Accuray Incorporated has announced that The Lancet Oncology, a high impact and leading global peer-reviewed oncology journal, has published patient- and clinician-reported outcomes data from the PACE — Prostate Advances in Comparative Evidence — trial in its most recent issue. While further investigation is planned, data reported in the journal indicate that the level of grade 2 or higher acute genitourinary toxicity in the stereotactic body radiation therapy (SBRT) arm of the trial is lower for patients treated with the Accuray CyberKnife® System than it is for patients treated on a conventional linear accelerator.
SBRT involves the delivery of very high doses of externally-administered radiation over a small number of treatment sessions, offering convenience for patients, compared to conventional radiation therapy which requires a substantially longer course of treatment. SBRT is cost-effective for healthcare providers and payers, and also increases patient satisfaction by reducing scheduling inconvenience versus conventional radiation treatments.
In the PACE trial, SBRT was delivered in five sessions while conventional radiation therapy was delivered in 20 or 39 sessions. Both the patient- and clinician-reported toxicity data demonstrate that despite the high dose delivered to the prostate, use of SBRT and conventional radiation therapy resulted in comparable rates of acute gastrointestinal and genitourinary toxicity.
Chief Investigator Dr Nicholas van As, Consultant Clinical Oncologist at The Royal Marsden NHS Foundation Trust, and Reader at The Institute of Cancer Research, London, said: "At The Royal Marsden and the ICR we are focused on developing smarter, better and kinder treatments for patients across the UK and internationally. Developments in radiotherapy such as SBRT mean we can target tumors much more effectively. It is reassuring to see from this trial that SBRT does not significantly impact patients' quality of life in the short term, compared with the current standard of care. Using SBRT to deliver this treatment would mean that patients could be spared numerous visits to hospital, allowing them to get back to their lives sooner."
The prostate gland can move unpredictably — as much as 10 mm in as little as 30 seconds — throughout the course of treatment because of normal patient bodily functions. This makes it critically important to be able to track, detect and correct for all types of motion. The CyberKnife Treatment Delivery System, designed to deliver SBRT, is the only radiotherapy device that can maintain sub-millimetric accuracy with continual imaging and automatic beam delivery corrections, including rotation, throughout treatment delivery, making it easier for clinicians to effectively treat patients while minimizing dose to healthy tissue.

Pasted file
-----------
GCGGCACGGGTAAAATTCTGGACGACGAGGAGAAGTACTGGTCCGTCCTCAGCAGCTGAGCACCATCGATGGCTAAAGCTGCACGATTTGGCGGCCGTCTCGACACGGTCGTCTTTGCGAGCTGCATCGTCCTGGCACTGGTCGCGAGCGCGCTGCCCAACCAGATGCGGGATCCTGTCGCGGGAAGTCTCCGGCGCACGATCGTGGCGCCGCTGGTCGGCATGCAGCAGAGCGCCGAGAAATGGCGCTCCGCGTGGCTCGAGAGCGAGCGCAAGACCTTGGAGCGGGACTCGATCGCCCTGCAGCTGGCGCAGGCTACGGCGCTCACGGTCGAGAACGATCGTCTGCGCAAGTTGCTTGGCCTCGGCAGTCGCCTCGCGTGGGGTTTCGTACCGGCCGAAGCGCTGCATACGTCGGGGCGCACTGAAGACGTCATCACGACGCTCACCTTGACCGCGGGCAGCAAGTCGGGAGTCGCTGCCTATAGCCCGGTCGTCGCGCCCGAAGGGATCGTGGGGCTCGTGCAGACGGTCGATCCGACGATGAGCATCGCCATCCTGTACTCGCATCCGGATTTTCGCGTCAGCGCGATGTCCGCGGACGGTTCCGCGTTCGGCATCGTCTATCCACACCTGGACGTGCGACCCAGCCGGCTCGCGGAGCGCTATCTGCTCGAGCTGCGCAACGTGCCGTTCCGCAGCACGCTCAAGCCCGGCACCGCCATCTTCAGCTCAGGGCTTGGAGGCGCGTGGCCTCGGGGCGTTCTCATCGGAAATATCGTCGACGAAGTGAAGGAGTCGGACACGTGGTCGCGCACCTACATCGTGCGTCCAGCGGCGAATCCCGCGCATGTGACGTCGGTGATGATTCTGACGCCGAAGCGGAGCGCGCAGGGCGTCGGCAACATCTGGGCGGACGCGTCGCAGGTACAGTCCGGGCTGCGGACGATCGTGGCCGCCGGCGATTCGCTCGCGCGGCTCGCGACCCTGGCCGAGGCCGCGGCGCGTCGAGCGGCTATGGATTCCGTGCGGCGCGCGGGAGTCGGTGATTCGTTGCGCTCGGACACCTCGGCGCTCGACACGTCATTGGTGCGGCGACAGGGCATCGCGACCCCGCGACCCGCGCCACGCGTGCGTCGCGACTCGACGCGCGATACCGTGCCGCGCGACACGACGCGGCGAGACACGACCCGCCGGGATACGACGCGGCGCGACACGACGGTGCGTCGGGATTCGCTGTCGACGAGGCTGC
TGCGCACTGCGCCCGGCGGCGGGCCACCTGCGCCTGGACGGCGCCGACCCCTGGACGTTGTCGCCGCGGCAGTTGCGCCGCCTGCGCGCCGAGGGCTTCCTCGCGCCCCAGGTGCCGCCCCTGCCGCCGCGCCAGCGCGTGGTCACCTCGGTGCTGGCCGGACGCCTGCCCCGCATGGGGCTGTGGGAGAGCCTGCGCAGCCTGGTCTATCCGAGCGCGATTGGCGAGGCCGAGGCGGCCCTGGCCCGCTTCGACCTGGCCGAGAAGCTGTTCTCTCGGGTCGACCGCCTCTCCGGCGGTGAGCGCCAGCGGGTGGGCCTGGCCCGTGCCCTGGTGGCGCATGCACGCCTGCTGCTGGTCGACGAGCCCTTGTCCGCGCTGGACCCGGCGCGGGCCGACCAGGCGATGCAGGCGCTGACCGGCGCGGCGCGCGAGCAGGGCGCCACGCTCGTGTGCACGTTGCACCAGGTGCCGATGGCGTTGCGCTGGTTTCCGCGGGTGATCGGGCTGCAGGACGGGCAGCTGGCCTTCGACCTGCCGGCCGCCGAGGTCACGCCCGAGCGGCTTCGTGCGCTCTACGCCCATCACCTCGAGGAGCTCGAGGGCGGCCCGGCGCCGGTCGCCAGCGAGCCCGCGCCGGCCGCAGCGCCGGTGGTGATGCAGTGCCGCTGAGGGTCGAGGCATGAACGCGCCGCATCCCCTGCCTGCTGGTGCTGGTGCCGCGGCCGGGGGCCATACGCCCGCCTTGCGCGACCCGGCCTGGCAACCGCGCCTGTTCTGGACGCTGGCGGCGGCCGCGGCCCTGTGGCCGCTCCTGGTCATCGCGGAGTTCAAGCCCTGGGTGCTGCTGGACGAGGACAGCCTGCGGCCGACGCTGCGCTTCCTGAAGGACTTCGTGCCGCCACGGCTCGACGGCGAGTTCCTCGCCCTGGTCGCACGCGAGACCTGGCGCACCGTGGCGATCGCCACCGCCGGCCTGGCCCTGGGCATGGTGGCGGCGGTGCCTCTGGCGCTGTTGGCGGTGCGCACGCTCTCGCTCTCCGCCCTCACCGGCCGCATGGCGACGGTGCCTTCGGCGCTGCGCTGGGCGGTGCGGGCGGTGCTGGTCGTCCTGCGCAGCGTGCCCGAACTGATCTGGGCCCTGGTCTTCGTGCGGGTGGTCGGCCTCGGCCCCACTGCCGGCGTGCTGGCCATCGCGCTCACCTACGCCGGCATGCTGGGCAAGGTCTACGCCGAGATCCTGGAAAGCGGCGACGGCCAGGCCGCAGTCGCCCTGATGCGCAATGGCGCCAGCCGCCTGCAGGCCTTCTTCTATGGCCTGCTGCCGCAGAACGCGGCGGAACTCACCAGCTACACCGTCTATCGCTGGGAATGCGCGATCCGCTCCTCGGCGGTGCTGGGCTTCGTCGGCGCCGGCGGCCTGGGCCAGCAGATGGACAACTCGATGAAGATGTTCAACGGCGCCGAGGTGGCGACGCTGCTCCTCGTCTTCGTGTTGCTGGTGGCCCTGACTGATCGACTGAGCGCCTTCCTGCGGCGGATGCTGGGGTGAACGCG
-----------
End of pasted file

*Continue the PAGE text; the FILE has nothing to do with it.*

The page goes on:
"The patient-reported outcomes, when viewed alongside those of the participating clinicians, provide compelling rationale for treating prostate cancer patients with SBRT, an effective and much more convenient option for patients," said Birgit Fleurent, Chief Marketing Officer of Accuray. "With more than 15 years of expertise and more than 100 peer-reviewed articles, there is robust clinical data supporting the safety and efficacy of CyberKnife SBRT for the treatment of patients with low- and intermediate-risk prostate cancer. And now, with the Accuray Precision® Treatment Planning System and the CyberKnife VOLO™ Optimizer, clinicians are able to significantly reduce both the time to create high quality treatment plans and the time to deliver patient treatments."
About the PACE-B Trial
PACE-B, an international phase 3 randomized controlled trial comparing stereotactic body radiotherapy to conventionally fractionated or moderately hypofractionated external beam radiotherapy (CFMHRT) for localized prostate cancer, represents one arm of a two-part trial. Further data on this arm, as well as the second arm comparing hypofractionated SBRT to prostatectomy, will be shared when available. Out of the 874 patients enrolled by 38 institutions, 845 patients were analyzed; 431 receiving SBRT and 414 CFMHRT. Men who were unsuitable for surgery or preferred treatment with external beam radiation therapy were eligible to participate. The trial evaluated the treatment regimens across multiple effectiveness and safety metrics.
Study in Lancet: CyberKnife prostate patients had lower acute GI toxicity vs those treated on conventional linac. Appl Rad Oncol.